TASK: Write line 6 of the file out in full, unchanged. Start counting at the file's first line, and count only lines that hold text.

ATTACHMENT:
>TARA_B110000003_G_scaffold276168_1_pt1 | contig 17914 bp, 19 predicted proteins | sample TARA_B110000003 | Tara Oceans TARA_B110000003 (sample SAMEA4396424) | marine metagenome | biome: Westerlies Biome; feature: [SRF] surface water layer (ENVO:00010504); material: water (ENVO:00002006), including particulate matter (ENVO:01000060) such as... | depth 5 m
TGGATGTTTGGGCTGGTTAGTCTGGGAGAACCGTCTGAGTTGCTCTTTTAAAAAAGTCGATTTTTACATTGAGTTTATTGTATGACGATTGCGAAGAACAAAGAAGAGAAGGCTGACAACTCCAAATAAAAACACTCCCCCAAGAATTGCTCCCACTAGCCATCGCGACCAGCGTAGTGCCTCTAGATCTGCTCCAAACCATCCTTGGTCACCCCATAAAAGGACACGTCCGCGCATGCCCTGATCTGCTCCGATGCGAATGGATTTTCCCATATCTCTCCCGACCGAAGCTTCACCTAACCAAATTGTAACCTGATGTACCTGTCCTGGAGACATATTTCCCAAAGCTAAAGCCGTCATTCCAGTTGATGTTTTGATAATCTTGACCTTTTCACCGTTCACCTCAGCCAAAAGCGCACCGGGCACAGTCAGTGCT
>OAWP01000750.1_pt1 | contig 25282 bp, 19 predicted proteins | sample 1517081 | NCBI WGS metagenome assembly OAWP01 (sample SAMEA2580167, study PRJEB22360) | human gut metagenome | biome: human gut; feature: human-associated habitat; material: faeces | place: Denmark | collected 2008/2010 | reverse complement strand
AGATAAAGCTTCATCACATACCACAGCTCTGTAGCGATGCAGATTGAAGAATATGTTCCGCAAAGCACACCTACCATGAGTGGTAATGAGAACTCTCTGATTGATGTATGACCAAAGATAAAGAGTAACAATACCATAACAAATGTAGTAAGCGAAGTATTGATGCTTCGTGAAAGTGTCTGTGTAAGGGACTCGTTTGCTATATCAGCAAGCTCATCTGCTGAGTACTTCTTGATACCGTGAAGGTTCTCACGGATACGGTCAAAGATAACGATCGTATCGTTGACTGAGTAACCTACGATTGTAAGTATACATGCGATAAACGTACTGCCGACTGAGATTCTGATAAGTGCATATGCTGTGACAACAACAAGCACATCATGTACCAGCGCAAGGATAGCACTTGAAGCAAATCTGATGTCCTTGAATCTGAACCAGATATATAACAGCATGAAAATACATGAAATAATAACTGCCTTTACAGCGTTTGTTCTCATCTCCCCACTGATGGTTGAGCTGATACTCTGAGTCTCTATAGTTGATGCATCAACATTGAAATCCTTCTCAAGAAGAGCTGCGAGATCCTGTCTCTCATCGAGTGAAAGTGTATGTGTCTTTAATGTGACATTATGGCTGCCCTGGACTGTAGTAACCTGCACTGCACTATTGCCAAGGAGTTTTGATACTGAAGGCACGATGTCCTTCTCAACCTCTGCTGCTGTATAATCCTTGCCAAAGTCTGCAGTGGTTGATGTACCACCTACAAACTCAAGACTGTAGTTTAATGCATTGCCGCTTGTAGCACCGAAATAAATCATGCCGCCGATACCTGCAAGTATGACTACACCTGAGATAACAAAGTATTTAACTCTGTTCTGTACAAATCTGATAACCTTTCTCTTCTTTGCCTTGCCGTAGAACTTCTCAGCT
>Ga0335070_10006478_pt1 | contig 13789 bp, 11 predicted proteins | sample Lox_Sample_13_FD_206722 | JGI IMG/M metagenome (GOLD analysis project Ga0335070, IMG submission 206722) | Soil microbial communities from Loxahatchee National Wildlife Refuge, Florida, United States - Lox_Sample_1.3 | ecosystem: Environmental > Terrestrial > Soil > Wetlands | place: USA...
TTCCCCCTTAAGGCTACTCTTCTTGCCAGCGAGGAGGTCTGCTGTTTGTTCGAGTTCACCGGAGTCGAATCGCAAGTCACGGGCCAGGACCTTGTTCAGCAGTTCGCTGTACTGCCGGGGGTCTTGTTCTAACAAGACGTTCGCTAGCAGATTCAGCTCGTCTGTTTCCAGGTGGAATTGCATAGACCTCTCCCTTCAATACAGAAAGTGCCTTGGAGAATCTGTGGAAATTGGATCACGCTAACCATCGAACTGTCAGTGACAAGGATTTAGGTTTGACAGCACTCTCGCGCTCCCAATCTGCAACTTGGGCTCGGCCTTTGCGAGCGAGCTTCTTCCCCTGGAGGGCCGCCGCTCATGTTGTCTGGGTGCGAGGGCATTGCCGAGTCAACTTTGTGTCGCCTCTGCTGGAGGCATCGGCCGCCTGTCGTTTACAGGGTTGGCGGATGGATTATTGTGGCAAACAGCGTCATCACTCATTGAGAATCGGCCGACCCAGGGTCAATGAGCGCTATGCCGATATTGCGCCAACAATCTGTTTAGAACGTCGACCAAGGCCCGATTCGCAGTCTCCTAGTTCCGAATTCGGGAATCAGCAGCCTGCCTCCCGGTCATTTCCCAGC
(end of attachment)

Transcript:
TTCCCCCTTAAGGCTACTCTTCTTGCCAGCGAGGAGGTCTGCTGTTTGTTCGAGTTCACCGGAGTCGAATCGCAAGTCACGGGCCAGGACCTTGTTCAGCAGTTCGCTGTACTGCCGGGGGTCTTGTTCTAACAAGACGTTCGCTAGCAGATTCAGCTCGTCTGTTTCCAGGTGGAATTGCATAGACCTCTCCCTTCAATACAGAAAGTGCCTTGGAGAATCTGTGGAAATTGGATCACGCTAACCATCGAACTGTCAGTGACAAGGATTTAGGTTTGACAGCACTCTCGCGCTCCCAATCTGCAACTTGGGCTCGGCCTTTGCGAGCGAGCTTCTTCCCCTGGAGGGCCGCCGCTCATGTTGTCTGGGTGCGAGGGCATTGCCGAGTCAACTTTGTGTCGCCTCTGCTGGAGGCATCGGCCGCCTGTCGTTTACAGGGTTGGCGGATGGATTATTGTGGCAAACAGCGTCATCACTCATTGAGAATCGGCCGACCCAGGGTCAATGAGCGCTATGCCGATATTGCGCCAACAATCTGTTTAGAACGTCGACCAAGGCCCGATTCGCAGTCTCCTAGTTCCGAATTCGGGAATCAGCAGCCTGCCTCCCGGTCATTTCCCAGC